Full Transcript: Jem Bendell on The Money Myth at TEDxTransmedia2011

Strategist and educator Jem Bendell discusses The Money Myth at TEDxTransmedia2011 event (Transcript)

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Jem Bendell – Professor of Sustainability Leadership

I’m here to rip apart your assumptions about money. I’m going to show you that behind the financial crisis and the environmental crisis, lies a hidden crisis, in our monetary system, the very way our money is created.

And I’m also going to show you that there is this community of people growing around the world that are using the latest technologies to create new currencies that will serve us and not the banks. And I’m going to call for media, old and new, to tell this new stories of money.

Now, although we use money everyday often many of us don’t really know the first thing about it in terms of how it’s created and how that affects us.

So what I would like to do is a little thought experiment with you. I’d like you to imagine that you are living in a village way back in time, let’s say 3,000 years ago. Some of you bake bread, some of you look after chickens, some of you fix clothes, so you all swap stuff amongst yourselves. It’s a barter economy.

But then one day, a knight comes to your village, and he looks at what you’re doing and he says: “Why don’t you use my tokens? It will be so much easier for you, you can swap them.”

So you decide to give it a go, and he lends each of you ten tokens. So you start using this and you find it’s great! You no longer have to swap your bread for eggs. You don’t have to remember who owes who what, you can just swap the tokens. So you find suddenly you have a lot more free time. It’s great for you.

So you ask the knight to keep the tokens and he agrees on one condition: that at the end of the year, when he returns, he can see that you’ve got 11 tokens; otherwise, you will forfeit your assets to him.

Now, because they become so useful to you, you agree and you’ll try this out. So time goes by and everything is fine, but then you realize the knight is returning soon. So you start to ask more for your bread, you start to ask more to fix people’s clothes, and you realize actually that your neighbors have done the same thing. So suddenly there is a lot less tokens circulating in your village.

The knight returns, and not everyone has 11 tokens, it’s impossible. And so some of you lose your homes, lose your farms.

In this situation, might this technology of tokens meant that you changed the way you relate, and what you value, and how you even feel? Do you think in this situation you might come to see the tokens as the wealth, and not yourself, your neighbors, your village or your environment?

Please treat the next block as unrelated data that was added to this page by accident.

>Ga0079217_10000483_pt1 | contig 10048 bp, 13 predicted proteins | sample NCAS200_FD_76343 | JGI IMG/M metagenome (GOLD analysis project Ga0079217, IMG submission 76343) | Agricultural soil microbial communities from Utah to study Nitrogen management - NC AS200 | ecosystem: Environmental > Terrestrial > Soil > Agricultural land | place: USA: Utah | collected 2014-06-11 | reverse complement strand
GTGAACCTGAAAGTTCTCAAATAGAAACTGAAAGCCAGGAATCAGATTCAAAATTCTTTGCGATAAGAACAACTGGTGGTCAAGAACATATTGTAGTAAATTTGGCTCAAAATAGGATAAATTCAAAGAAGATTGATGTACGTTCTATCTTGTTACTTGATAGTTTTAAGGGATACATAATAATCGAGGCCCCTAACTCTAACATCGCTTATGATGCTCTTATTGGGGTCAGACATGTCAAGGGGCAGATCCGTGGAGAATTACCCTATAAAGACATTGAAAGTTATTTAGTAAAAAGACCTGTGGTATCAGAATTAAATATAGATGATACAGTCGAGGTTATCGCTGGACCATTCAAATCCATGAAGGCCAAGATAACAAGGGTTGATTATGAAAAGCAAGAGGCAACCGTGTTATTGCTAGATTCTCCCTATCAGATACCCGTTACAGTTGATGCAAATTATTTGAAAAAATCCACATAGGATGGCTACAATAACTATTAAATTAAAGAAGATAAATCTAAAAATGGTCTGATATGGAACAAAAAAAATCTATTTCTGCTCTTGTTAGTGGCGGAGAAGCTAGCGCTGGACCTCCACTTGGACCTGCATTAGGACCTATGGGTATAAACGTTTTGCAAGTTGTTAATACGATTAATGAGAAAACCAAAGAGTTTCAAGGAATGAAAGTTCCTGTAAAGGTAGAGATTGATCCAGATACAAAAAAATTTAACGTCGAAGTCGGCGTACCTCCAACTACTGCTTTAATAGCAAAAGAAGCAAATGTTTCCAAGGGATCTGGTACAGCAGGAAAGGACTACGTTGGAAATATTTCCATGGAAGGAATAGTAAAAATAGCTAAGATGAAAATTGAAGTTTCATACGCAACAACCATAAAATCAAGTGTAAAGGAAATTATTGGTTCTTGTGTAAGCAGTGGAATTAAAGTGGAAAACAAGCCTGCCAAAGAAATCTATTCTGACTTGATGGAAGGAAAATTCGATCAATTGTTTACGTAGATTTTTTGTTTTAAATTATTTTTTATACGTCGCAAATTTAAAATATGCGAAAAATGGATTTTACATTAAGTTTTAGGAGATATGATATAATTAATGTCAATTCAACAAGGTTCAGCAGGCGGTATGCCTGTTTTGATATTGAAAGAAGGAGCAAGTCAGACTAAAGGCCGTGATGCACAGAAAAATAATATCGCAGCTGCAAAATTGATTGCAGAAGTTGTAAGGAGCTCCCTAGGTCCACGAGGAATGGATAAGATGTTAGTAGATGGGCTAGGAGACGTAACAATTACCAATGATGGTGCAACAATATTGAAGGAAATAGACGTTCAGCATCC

Fast forward 3,000 years and our money system today is quite like that, just now is on cocaine. Literally, if some reports are to be believed. Now, this is not to be joked about, it is so important to whatever you are working on, we have to really address these issues.

I’ve worked for 16 years helping large companies, UN agencies and charities team up to address global challenges, like climate change, overfishing, forced labor, HIV/AIDS, and we’ve created some cool correlations that are changing business practices worldwide.

But some of us have come to realize that if we want to change business in really widespread and lasting ways, if we want to change the way business does business, we must now change the way money makes money. Unfortunately, there aren’t many people funding work in this area as I found out.

So to work on it more, I had to outsource myself to India, so I ended up working with an NGO called Community Forge and they create free open source software for communities to run their own currencies. And through working with them, I had my eyes open to this whole world of innovation and complementary currencies, where some of them are using units of hours work, some of them are even looking at using “kilowatt hours,” as a measurement, some pegged to a national currency.

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And I also realized that advances in social networks and mobile payment systems means we are on the verge of a revolution in the scale and uptick in use of such currencies. Soon you will be up to walk into your local store, ask for the bill in a local currency and pay with your mobile phone through an SMS or near field communication.

Just yesterday in Brixton, in London, they launched just such a scheme. So I will return to this issue of innovation in this field later, but one of the most important things I got from beginning to work on this, is that I realize I, like many people, have so many completely unfounded assumptions about what money is.

Someone asked me the simplest of questions: “Where does money come from?”

Where does money come from?

Now, I am a Professor of Management, not Economics, but I like to think I know things, and it’s a very simple question, and I didn’t have a clue. I offered the idea that: “Wow, doesn’t Government create it?”

And then I found out that well, yes, 3% of all money is created by governments in the mint, so these are the coins and the notes we have. But the rest, in nearly all countries of the world, the rest 97%, is made by banks, private banks, it’s electronic. And they create this with interest, of course.

So when you go to a bank, did you think that the bank had the money to lend you, when you borrow it? I did. But no, they create it out of nothing. And of course, as I say, they create it with interest. But they don’t create the interest, so who creates the interest? It’s created with another loan, with more interest. So it means today, there is more debt in the world than money.